Differences in Ground Clearances

January 23rd, 2017 by

Aventura Ground Clearance Differences w/ watermark

Off-road mayhem. Crawling over rocks, driving through bumpy terrain, and going over dunes  in your Jeep is great fun — until you get stuck or hear the sound of metal scraping. Then, panic sets in. Uh oh, what did you do? Well, maybe you wouldn’t have done that if you knew the ground clearance and angles of your Jeep. So take five minutes to learn a little.

Running Ground Clearance

Let’s start with the big one. Running ground clearance is also commonly referred to as ride height or ground clearance. They all mean the same thing. Running ground clearance is the total distance between the underside of the vehicle and the ground. Usually, drivers take an inch or so off this measurement to consider any low-hanging drivetrain components. No point in cutting it close. I.e. if the running ground clearance is 12”, consider it to be 11” or 10.5” to provide the slightest buffer.

See It from Every Angle

There are three types of angles to consider when going off-roading. All that bouncing around the vehicle does when going off-road is caused by the uneven terrain. Two common angles you will encounter are the approach and departure angles. Both have an effect on the tires and front or rear of the vehicle.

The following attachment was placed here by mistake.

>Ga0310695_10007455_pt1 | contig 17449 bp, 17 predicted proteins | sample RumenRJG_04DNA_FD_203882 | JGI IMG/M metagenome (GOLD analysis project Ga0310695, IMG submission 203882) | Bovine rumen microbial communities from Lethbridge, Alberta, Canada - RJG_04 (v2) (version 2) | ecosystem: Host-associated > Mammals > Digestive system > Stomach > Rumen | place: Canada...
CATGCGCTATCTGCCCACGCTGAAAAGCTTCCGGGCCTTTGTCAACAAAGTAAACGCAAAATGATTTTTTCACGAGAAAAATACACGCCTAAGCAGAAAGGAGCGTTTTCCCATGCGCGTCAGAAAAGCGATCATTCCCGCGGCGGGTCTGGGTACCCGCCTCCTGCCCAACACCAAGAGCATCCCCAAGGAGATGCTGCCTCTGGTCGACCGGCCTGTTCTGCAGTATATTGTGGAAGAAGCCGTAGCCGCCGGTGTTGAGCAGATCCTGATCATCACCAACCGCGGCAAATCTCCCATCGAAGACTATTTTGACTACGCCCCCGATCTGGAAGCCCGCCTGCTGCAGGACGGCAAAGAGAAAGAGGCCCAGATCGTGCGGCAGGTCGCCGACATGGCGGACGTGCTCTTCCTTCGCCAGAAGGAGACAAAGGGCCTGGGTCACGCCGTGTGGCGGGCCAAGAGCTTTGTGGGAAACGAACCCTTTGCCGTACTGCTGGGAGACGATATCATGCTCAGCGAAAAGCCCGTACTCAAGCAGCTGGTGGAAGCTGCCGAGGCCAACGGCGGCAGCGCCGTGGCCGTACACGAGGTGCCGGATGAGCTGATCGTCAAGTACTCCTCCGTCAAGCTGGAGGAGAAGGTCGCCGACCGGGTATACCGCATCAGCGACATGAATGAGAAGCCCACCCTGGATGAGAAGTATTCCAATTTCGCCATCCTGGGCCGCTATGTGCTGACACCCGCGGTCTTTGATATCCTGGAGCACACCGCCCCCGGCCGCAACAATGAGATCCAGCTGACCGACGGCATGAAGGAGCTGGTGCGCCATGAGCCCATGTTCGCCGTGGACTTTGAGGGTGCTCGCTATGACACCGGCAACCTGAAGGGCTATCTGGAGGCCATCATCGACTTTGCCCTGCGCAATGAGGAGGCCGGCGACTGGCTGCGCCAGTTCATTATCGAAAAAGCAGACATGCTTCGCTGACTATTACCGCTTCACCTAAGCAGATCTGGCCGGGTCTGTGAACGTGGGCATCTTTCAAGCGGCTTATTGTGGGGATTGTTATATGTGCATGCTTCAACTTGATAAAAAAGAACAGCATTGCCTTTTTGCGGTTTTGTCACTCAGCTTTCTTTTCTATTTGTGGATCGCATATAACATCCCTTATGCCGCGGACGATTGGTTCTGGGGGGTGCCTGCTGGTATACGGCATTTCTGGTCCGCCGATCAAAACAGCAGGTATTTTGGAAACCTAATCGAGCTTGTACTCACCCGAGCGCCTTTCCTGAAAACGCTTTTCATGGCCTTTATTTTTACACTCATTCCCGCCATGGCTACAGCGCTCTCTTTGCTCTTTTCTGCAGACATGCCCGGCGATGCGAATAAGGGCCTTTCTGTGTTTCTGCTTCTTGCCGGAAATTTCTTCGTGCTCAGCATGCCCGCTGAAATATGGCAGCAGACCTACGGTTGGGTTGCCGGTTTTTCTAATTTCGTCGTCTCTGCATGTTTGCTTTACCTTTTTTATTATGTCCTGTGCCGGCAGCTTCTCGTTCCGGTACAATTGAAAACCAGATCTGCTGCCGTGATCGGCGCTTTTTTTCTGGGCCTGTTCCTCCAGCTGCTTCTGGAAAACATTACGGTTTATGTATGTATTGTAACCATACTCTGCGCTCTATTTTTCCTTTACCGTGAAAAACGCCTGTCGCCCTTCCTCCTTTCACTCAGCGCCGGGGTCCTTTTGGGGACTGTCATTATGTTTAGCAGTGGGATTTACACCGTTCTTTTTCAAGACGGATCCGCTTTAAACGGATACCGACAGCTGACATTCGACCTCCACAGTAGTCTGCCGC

The approach angle is the maximum angle from the ground a vehicle can ride over before it comes into contact with the lowest part on the front of the vehicle. Too bad parking lots don’t have these angles, because it’s very easy for the front lip to eat concrete. The other angle is the departure angle, the maximum angle the car can descend without dragging. Not as difficult as the approach angle, but still not something to mess with – don’t guess it.

Lastly is the break-over angle. The break-over angle is the measurement of the angle a vehicle can safely drive over without the midsection touching anything else. This is typically measured from the middle of the underbody to the lowermost point of the wheel arches.

That’s it. Grab some measuring tape, find out these four measurements, and you’re good to go.

Photo Source/Credit: Jeep from Chrysler Ad Planner; Edits by Jordan Rodriguez